# Could anyone explain my prof's proof here for the induction of every natural number is congruent modulo 9 to the sum of its digits?

I don't get where the + 99...9dk + part comes from especially.

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99...9 = 100...0 - 1 –  vonbrand Jan 23 '13 at 2:55

$10^k=10000...0=9999999...9+1$

thus

$$10^kd_k=(9999999...9+1)d_k=999...9d_k+d_k \,.$$

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Look at an example and maybe it becomes clear:

$$2000 = 2\cdot 1000 = 2\cdot(1+999) = 2+2\cdot 999$$

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But it doesn't show any 1. –  Doug Smith Dec 17 '12 at 18:20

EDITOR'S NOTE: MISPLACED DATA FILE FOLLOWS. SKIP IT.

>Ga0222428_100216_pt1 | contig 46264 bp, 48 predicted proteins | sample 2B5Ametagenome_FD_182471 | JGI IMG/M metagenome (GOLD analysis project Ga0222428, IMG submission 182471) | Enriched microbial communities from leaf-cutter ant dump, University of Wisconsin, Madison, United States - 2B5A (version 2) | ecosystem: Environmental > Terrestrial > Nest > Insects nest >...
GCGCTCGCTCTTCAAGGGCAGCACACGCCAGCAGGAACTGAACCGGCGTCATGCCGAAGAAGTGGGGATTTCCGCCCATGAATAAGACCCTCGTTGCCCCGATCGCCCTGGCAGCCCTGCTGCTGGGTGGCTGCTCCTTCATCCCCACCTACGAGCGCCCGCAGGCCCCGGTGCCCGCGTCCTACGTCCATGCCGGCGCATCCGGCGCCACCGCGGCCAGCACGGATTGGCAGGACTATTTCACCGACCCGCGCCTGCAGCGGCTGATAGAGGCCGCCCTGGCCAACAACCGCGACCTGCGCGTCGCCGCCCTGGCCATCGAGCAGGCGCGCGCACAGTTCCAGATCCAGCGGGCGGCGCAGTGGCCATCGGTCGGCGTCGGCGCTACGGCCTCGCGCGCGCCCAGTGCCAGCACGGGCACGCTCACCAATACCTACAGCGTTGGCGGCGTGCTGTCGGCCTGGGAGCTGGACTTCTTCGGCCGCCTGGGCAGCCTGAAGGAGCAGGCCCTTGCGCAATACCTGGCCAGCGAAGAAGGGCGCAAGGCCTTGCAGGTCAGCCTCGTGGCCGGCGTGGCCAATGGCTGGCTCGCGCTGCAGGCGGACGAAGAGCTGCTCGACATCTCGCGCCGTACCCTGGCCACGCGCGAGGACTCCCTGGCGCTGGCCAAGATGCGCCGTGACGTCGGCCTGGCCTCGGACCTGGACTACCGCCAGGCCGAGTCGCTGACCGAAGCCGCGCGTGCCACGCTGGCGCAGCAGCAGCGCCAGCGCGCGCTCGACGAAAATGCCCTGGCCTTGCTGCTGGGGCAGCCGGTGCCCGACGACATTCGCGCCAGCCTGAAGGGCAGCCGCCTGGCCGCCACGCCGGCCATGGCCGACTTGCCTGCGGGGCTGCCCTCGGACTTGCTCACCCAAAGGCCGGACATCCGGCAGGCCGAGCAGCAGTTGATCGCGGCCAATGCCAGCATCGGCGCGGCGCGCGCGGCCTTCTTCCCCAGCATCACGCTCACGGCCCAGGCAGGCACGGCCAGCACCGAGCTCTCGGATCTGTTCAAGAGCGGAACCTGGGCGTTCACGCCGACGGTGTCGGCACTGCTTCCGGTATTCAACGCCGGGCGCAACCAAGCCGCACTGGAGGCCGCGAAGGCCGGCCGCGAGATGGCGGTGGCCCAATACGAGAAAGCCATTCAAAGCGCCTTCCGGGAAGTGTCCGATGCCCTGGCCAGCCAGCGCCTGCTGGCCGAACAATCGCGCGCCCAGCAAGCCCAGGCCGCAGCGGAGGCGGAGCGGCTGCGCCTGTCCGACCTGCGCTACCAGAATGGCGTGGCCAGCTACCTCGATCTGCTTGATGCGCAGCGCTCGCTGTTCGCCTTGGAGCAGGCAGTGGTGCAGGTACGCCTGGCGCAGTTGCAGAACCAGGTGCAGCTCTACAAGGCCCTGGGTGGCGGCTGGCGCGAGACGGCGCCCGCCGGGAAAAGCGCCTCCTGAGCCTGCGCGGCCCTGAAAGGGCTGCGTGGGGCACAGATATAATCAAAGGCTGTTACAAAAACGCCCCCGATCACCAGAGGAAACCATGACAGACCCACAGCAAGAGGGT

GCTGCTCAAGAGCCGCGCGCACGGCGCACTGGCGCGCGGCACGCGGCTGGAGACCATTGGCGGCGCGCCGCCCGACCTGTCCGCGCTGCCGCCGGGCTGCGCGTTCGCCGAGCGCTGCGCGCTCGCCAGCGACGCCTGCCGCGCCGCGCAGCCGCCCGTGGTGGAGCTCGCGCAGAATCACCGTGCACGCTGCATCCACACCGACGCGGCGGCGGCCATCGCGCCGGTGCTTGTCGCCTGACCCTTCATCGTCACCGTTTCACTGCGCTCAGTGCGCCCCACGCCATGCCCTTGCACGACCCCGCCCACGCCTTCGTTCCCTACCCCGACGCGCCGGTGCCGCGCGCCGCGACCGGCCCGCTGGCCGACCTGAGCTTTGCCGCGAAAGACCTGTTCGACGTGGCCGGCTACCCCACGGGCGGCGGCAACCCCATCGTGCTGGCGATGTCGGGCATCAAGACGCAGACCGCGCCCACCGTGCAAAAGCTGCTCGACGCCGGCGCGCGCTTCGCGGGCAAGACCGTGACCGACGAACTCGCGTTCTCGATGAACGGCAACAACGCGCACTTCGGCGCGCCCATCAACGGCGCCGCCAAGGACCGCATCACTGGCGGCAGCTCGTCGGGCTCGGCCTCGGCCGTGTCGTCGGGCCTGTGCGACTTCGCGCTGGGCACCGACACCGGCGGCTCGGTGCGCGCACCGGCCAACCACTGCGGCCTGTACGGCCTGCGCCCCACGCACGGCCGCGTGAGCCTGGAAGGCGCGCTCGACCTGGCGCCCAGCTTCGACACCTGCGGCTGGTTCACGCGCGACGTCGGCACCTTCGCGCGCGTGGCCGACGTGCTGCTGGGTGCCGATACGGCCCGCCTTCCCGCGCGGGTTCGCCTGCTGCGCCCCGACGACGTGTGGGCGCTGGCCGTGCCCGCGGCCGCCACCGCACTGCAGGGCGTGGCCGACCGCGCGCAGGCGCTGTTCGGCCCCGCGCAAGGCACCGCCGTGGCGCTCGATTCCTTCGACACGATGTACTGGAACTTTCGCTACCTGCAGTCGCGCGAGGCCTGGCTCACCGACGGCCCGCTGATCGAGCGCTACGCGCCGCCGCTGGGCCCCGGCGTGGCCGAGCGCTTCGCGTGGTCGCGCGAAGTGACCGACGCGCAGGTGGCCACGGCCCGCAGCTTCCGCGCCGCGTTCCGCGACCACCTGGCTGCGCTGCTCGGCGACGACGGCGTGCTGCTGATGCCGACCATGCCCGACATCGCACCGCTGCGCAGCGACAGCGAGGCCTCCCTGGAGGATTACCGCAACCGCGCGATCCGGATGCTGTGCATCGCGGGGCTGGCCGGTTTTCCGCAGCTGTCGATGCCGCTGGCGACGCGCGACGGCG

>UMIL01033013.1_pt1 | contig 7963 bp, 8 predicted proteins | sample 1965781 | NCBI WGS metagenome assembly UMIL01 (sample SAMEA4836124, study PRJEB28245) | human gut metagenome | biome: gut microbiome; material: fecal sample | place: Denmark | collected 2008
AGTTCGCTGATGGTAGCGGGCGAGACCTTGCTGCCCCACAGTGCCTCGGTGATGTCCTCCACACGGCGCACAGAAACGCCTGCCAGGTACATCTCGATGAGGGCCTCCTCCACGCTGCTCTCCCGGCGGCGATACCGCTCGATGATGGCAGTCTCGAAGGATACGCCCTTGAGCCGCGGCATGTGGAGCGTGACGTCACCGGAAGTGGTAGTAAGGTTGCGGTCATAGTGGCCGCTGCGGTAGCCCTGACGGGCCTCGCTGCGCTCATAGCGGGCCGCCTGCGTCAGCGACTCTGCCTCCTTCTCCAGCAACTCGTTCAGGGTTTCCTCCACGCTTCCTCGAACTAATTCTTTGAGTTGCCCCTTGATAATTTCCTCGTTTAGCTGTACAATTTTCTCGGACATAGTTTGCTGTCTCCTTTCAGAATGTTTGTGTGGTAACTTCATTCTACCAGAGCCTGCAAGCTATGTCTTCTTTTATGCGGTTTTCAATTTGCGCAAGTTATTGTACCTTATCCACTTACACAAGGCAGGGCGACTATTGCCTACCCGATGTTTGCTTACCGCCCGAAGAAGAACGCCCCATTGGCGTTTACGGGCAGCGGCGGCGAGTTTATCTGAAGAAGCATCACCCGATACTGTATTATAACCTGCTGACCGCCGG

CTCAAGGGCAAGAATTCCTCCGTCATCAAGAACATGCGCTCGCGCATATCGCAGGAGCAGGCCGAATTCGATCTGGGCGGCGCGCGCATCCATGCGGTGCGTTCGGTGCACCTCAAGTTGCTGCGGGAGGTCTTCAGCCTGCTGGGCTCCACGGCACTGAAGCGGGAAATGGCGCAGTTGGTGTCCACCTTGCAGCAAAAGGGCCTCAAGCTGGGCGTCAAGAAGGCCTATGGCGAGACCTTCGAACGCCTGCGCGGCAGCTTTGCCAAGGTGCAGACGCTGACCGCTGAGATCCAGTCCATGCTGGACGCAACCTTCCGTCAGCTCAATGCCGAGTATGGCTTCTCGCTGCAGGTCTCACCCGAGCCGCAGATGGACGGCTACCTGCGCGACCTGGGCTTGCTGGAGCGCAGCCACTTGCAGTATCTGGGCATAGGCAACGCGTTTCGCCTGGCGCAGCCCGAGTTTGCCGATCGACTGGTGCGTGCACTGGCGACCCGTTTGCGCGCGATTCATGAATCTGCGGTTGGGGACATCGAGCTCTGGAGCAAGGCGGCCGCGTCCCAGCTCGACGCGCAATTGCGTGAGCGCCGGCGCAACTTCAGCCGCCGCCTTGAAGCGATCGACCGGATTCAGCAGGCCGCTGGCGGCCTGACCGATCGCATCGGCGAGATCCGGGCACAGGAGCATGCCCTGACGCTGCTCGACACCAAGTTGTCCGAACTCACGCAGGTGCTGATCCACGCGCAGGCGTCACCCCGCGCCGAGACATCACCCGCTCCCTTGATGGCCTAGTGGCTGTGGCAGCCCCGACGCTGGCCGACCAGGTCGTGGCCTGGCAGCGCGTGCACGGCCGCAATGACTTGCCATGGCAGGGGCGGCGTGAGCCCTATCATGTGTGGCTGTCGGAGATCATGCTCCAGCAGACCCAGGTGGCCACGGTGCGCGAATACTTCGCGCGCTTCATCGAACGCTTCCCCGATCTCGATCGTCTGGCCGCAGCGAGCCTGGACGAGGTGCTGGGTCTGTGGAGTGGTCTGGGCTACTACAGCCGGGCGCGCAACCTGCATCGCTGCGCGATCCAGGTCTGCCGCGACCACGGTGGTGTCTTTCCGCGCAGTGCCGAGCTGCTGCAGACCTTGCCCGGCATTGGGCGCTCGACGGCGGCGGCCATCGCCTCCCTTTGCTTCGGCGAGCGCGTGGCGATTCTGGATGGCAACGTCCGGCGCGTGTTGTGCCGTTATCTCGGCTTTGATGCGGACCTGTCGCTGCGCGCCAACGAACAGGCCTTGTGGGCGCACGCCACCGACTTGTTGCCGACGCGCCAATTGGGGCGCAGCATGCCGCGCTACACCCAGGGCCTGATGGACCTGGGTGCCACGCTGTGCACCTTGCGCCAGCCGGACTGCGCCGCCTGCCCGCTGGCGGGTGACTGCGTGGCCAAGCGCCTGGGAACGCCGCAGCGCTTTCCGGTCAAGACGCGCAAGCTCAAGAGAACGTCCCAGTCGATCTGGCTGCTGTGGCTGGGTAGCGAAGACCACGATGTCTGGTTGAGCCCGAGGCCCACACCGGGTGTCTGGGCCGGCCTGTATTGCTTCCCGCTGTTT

Yes it does. $$d_k\cdot 1000 = d^k \cdot (1+999) = d_k + 999d_k$$ The 1 is wrapped into the $d_k$. –  Arkamis Dec 17 '12 at 18:21
In my example, $d_k = 2$. –  Arkamis Dec 17 '12 at 18:22

He is just saying that $$10^k=(10^k-1)+1=(999\ldots 9)+1$$ For example, $10^3=999+1$. He is also factoring out $d_k$ in this step.

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